“Pictures and videos simply do not do it justice; you have to experience it for yourself,” says Alexey Yakubov, CEO and founder of HoloGroup, the Russian-based company behind HoloStudy, a revolutionary educational project for the Microsoft HoloLens.
Yakubov believes the advanced holographic technology they’re working on has the potential to shift the entire paradigm of education, offering a truly visual and interactive learning experience to students all over the world.
Why mixed reality?
“Mixed reality literally allows for the real and digital worlds to be combined, and with holograms you can almost feel the science at your fingertips,” he explains. “This is absolutely a revolutionary way to transfer information and enable collaborative work. It makes the process of learning clearer, more interactive, and more interesting; therefore, more effective.”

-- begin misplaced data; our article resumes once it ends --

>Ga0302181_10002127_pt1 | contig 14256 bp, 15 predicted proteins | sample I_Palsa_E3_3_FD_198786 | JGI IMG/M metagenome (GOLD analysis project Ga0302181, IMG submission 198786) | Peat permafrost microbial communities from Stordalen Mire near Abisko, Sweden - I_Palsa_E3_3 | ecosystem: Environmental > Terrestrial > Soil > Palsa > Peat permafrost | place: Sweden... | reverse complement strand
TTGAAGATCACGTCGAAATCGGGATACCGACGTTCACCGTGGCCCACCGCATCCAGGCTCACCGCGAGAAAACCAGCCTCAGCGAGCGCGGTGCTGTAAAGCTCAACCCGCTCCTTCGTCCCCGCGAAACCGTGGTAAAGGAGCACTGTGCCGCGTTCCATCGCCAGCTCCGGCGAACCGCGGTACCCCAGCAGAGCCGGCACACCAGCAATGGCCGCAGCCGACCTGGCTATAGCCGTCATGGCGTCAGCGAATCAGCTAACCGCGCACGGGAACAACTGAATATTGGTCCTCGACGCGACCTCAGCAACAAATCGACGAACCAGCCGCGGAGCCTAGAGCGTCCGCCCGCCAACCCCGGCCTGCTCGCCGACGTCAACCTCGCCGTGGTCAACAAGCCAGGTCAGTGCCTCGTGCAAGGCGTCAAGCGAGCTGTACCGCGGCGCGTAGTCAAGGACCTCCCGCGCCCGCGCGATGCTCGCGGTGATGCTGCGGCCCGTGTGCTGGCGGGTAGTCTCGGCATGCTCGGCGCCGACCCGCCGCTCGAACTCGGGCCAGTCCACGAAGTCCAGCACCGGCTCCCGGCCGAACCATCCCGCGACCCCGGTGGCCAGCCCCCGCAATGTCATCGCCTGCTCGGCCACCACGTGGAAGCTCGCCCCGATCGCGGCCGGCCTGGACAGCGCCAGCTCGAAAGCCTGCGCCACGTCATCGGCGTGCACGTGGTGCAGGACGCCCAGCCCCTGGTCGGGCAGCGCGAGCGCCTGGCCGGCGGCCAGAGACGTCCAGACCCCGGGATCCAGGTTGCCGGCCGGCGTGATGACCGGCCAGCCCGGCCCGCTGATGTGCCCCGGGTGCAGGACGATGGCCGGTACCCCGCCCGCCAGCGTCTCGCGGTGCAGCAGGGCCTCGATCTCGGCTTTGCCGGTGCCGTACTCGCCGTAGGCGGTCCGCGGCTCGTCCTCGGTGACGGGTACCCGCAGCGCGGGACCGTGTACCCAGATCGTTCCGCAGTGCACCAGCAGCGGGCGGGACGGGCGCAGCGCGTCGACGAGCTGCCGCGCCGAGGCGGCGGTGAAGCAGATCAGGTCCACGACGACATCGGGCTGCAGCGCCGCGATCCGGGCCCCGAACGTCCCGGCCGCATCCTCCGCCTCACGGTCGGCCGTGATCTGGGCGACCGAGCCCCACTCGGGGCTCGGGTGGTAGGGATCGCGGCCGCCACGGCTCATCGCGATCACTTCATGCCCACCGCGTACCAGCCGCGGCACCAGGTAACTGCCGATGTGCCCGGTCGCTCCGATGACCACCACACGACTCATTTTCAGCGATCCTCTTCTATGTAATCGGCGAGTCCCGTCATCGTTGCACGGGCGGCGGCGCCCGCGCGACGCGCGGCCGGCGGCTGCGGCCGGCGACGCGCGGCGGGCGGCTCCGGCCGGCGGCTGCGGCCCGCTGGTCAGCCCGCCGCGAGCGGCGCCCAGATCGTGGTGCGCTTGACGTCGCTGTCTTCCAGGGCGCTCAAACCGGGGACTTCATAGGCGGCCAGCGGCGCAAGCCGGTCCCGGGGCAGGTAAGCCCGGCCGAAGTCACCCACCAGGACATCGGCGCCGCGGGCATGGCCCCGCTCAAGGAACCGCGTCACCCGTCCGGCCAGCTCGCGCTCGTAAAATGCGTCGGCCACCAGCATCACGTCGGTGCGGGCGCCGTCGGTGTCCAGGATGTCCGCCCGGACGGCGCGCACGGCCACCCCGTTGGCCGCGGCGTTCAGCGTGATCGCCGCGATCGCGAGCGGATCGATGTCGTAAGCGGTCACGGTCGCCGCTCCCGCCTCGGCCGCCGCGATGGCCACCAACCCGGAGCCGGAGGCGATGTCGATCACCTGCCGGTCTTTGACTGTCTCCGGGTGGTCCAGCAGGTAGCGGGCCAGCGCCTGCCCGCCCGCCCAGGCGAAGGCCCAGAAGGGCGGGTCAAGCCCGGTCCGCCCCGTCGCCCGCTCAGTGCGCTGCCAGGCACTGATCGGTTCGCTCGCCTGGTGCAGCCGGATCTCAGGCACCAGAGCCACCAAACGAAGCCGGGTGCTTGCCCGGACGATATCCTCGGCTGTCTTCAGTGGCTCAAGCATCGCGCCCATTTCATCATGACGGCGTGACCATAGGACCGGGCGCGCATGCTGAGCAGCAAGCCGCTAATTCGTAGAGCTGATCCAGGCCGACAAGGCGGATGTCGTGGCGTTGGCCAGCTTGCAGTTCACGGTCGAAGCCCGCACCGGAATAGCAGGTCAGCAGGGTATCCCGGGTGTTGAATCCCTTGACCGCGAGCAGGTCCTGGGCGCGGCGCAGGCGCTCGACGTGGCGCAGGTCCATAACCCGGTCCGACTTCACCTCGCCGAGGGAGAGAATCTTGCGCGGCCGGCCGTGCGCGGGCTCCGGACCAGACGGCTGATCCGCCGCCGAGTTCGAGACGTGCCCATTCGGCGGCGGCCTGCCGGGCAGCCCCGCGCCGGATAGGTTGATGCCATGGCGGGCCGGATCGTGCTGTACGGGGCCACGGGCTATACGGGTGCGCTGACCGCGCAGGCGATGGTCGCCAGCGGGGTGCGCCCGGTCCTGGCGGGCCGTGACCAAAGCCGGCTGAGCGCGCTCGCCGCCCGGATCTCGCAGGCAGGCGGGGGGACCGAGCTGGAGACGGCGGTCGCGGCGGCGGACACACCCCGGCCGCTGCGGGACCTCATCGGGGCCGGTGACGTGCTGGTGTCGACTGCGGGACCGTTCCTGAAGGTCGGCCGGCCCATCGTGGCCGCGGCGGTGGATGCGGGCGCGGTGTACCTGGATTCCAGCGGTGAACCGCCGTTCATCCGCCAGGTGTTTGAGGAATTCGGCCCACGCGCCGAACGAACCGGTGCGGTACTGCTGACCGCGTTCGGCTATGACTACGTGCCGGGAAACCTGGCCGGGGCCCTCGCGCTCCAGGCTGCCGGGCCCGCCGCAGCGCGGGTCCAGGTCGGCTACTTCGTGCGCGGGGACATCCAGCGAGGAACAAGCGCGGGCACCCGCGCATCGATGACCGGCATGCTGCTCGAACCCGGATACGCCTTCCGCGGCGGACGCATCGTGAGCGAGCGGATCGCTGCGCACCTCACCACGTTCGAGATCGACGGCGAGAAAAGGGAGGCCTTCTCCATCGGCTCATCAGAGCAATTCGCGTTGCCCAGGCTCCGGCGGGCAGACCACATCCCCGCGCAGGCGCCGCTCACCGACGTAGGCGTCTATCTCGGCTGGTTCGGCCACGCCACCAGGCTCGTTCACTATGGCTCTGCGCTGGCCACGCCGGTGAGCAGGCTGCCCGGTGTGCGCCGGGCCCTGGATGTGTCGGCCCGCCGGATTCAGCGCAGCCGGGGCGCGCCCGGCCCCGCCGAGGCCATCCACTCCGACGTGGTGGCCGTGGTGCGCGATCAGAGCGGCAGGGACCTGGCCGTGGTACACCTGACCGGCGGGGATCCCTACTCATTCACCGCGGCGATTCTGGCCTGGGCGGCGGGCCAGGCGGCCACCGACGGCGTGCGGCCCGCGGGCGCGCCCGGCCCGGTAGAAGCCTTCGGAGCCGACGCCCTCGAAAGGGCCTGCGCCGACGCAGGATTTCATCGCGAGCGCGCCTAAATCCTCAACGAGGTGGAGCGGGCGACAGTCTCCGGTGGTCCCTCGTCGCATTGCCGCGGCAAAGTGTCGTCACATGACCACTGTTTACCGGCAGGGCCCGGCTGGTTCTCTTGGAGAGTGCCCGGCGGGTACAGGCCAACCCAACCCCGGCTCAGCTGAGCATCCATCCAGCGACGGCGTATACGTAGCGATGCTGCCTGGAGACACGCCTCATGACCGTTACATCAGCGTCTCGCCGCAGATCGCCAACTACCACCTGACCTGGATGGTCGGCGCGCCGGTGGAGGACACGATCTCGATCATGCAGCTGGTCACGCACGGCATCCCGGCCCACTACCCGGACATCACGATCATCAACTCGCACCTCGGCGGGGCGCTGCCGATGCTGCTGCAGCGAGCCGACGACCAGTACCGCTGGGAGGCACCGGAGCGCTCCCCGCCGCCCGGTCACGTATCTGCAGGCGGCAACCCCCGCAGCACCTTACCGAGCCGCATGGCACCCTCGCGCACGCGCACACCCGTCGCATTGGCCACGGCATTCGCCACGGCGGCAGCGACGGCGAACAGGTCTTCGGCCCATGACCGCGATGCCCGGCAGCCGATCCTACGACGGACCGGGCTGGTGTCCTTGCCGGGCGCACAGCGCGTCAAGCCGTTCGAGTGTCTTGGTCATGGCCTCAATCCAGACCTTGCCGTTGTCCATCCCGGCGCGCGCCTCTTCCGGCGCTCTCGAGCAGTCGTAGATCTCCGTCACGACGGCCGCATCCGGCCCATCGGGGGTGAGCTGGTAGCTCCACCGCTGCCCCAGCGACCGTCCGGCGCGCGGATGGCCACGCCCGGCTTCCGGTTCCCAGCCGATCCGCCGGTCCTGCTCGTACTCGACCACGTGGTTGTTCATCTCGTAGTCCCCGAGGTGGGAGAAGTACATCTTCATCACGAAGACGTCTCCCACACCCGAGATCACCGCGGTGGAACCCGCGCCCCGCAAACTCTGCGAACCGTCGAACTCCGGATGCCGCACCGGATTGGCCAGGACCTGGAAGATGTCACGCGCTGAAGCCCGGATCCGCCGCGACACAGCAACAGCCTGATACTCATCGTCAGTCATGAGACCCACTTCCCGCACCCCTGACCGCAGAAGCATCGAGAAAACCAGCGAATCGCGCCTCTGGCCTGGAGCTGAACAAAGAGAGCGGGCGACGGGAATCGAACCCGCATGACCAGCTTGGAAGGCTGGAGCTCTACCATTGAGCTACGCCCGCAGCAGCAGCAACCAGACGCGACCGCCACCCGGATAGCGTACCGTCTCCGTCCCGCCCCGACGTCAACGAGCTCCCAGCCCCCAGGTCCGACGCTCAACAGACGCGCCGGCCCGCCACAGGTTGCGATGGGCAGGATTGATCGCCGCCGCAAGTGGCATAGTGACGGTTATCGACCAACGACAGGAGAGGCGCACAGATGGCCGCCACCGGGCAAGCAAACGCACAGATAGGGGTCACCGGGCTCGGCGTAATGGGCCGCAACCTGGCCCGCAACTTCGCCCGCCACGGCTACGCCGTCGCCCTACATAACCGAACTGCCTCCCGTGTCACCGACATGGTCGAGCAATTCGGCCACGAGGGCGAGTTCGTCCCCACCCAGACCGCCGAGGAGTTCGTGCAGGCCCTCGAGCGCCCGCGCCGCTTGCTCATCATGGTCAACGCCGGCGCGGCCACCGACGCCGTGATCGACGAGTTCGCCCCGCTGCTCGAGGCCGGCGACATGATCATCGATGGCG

Their mission, he says, is to bridge the gap between the increasing flow of information and the obsolescence of existing teaching methods using mixed reality (MR) — a technique where three-dimensional holographic images, graphics and data are dynamically interwoven onto real-world environments. Initially they will be developing a series of lessons in geology, chemistry, physics and biology. Each lesson is to be delivered by a virtual professor and include tests, lab work and holographic games to consolidate learning.
“What makes mixed reality particularly well-suited for a learning environment is that teachers and students are able to see and interact with the same hologram at the same time, as well as with one another. This is extremely conducive to collaboration and team work,” explains Yakubov. “With a 3D visualization it is much easier to understand the connections between atoms, complex working of human organs or explain physical and chemical phenomena, so students better understand those subjects, stay focused for longer and engage with their learning.”